Freedom schools

Jordan King, third from left, portrayed Houston Texans quarterback DeShaun Watson, former Clemson University standout, during Claflin University’s Freedom School summer program finale titled “The Museum of Difference Makers: Hall of Historical Figures” on July 27 at the W. Vernon Middleton Fine Arts Center. Freedom Schools is a program of the Children’s Defense Fund.

T&D CORRESPONDENT KIMBERLEI DAVIS

NFL quarterback DeShaun Watson, Olympic gold medalist Simone Biles and multi-Grammy winner Chance the Rapper (Bennett) were among the historical figures portrayed in the W. Vernon Middleton Fine Arts Center on the campus of Claflin University on July 27.

Their message was one of upliftment.

The 67 scholars participating in the sixth year of Claflin’s Freedom School vicariously portrayed Watson, Biles and Bennett under the direction and choreography of associate professors of speech and drama Annette Grevious and Cedric Rembert during the program’s hour-long theatrical production finale.

“The Museum of Difference Makers: Hall of Historical Figures” was the culminating performance of the six-week enrichment program aimed at curbing summer learning loss and closing achievement gaps, something that Claflin University President Dr. Henry N. Tisdale and project director Nathan Chaplin both agree will ensure a level playing field for all children.

When Dr. Marian Wright Edleman, president and founder of the Children’s Defense Fund, visited Tisdale and extended an invitation for Claflin to be one the host sites in the Southeast for the CDF's Freedom Schools, he said he knew he had made the right decision when accepted.

“We know the program is making a difference,” Tisdale told the crowd of parents, guardians and community leaders. “We see a difference in the scholars' attitude towards learning, their confidence levels, and the feedback we receive is tremendous.”

Tisdale said the community has a responsibility to tell children that they are strong, visionary leaders and that they’re going to be someone great. Encouraging children to thrive is one of the best things people can do, he noted.

Chaplin said this summer's program was one of the smoothest he’s experienced. He credits that to the support of the parents, the university and community leaders who served as read-a-loud guests and speakers, such as state Sen. Brad Hutto and Rep. Jerry Govan.

There was a waiting list for the program due to the growing popularity of Freedom Schools. While Claflin is one of several sites in the state, Chaplin said it is one of the most popular.

“Students leave more prepared for their next grade level,” he said. “They exit with a greater voice to serve in the classroom and the community.”

According to its website, the Children's Defense Fund Freedom Schools program model curriculum supports children and families around five essential components: high-quality academic enrichment, parent and family involvement, social action and civic engagement, intergenerational servant leadership development and nutrition, health and mental health.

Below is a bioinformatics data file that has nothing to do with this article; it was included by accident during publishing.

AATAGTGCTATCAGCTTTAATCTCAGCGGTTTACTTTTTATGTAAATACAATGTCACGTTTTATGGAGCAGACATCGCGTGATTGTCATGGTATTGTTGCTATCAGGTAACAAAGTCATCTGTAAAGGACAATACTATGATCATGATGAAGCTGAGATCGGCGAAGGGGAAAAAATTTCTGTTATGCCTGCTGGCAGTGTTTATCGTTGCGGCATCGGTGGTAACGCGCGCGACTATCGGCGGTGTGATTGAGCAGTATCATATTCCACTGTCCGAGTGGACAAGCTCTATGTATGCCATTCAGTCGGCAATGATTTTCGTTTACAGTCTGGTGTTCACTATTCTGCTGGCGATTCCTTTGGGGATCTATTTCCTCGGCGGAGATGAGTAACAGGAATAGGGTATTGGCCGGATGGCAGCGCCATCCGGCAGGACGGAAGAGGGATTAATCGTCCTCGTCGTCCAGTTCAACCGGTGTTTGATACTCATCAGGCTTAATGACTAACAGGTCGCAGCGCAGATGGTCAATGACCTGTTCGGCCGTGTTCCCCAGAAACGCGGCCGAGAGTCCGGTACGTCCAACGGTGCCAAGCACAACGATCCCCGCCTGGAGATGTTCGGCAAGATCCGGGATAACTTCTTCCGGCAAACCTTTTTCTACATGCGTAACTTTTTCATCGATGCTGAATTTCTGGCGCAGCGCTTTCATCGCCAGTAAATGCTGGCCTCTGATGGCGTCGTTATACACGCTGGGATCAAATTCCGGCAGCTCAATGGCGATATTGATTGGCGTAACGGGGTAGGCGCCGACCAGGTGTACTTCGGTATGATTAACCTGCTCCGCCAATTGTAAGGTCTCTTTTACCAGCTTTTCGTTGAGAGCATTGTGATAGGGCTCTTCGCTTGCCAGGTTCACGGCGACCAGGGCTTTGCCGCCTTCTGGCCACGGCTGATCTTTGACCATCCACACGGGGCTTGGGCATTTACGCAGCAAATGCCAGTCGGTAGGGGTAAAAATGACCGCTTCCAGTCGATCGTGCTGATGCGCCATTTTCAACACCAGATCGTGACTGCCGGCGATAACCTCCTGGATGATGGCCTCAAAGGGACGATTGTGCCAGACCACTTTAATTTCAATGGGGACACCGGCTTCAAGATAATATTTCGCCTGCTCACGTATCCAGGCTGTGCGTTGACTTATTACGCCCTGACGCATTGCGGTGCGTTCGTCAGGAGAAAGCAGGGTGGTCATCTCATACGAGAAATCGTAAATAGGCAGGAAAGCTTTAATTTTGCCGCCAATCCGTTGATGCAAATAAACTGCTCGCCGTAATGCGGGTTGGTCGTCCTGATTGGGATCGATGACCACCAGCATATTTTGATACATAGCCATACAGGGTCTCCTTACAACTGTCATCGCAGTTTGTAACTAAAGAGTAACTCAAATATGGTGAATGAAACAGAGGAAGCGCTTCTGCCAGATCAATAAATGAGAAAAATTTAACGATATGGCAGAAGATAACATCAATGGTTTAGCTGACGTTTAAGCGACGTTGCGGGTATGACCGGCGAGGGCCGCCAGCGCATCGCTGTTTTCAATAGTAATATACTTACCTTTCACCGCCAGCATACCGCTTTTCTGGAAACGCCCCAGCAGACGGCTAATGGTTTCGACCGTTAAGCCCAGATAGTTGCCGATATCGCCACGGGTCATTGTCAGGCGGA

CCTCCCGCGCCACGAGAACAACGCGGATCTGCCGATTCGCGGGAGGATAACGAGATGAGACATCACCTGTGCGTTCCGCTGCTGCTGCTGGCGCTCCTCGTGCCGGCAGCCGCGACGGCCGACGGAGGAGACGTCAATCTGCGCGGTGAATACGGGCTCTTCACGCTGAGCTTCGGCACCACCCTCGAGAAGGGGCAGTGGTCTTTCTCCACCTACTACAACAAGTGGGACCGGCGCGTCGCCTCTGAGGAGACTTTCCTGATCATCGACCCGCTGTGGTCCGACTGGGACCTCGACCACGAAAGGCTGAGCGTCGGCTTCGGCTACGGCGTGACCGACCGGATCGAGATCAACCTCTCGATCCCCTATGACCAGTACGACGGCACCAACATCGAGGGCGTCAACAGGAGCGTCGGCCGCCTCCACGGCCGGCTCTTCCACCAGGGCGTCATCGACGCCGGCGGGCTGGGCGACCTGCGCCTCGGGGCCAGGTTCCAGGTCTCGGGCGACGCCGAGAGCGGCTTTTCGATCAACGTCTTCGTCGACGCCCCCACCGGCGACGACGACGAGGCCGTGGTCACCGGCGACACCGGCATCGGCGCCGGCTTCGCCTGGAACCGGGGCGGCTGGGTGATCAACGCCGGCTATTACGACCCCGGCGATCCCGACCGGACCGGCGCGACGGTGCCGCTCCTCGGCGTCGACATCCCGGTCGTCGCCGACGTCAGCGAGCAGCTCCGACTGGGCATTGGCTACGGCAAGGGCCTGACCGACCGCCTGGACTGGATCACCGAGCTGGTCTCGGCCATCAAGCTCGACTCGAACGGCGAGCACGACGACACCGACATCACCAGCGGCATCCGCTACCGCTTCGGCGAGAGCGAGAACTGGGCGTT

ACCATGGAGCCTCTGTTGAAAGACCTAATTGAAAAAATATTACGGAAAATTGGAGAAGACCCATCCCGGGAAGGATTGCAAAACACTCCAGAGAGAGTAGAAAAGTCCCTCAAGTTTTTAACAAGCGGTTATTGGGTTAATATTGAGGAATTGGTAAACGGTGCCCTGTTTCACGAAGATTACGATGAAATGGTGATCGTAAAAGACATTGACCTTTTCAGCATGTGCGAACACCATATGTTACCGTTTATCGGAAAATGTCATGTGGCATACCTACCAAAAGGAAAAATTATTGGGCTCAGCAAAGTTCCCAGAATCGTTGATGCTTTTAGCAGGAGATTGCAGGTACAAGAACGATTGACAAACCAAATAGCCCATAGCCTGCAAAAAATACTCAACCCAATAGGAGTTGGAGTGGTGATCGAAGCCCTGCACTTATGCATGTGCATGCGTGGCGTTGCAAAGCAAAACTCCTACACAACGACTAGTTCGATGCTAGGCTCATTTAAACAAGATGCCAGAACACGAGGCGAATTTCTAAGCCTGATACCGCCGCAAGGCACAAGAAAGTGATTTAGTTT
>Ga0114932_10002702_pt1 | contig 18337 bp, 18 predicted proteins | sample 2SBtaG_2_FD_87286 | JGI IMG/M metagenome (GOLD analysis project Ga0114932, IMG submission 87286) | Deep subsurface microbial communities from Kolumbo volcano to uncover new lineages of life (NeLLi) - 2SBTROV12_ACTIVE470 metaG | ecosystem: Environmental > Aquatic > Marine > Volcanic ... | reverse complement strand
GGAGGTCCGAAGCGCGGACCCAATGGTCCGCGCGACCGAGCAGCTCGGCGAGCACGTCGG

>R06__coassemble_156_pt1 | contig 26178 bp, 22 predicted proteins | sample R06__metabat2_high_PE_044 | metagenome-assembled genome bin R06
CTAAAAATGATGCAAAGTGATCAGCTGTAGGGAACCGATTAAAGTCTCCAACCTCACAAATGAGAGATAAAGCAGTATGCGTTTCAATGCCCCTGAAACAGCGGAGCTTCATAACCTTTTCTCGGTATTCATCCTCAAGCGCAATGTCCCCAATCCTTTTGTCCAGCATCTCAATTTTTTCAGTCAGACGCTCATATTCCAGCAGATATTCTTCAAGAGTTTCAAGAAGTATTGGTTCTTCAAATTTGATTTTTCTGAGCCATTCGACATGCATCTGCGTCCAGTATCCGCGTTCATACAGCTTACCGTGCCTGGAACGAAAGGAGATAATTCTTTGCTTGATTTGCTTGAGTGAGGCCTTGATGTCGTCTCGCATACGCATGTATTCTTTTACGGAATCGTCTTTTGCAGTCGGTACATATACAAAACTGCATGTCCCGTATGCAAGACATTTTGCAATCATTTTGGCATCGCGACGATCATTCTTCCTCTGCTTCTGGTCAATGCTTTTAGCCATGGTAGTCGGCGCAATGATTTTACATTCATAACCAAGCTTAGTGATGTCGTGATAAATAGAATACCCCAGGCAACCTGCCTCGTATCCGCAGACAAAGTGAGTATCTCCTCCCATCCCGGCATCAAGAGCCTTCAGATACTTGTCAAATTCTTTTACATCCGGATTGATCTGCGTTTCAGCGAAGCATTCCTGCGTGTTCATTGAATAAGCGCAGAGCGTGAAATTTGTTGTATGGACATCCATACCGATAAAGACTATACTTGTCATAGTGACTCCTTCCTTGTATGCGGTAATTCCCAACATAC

Each year, the program recognizes a community leader who’s made an impact on the university’s Freedom School or in their respective field of expertise.

However, there was a deviation from that this year, which Chaplin said was necessary.

This summer would have been Aniyah Flood’s third year participating in the program, but an unforeseen incident kept her from joining some her classmates from Clark Middle School.

With the use of a walker, Aniyah was “surprised and overjoyed” as she stood to receive the “Freedom School Honors” award.

The future veterinarian said she was thankful to have been honored, adding that it gave her motivation to make those who believe in her proud as she enters seventh grade.

Allendale native Youshi Kirkland said the Freedom School experience afforded him the opportunity to manage a classroom while still pursuing his degree in middle level education at Claflin. Kirkland said he taught as well as learned.

“We grew a bond,” he said. “The scholars helped me find my mojo and vibe – my teaching style.”

Kirkland said he couldn't wait for the weekend to end so he could resume teaching and learning. He helped conclude the evening’s program along with the other educational interns with "cheers and chants" that are sung each morning during "Harambee," the Swahili term that means "all pull together."

The scholars, described by Tisdale as "the next doctors, philanthropists and college presidents," closed out the program singing "So Strong," written by British musician Labi Siffre: “The higher you build your barriers, the taller I become. The farther you take my rights away, the faster I will run. You can deny me. You can decide to turn your face away. No matter ‘cause there’s something inside so strong … ”

Contact the writer: newsmediajournalist@gmail.com.

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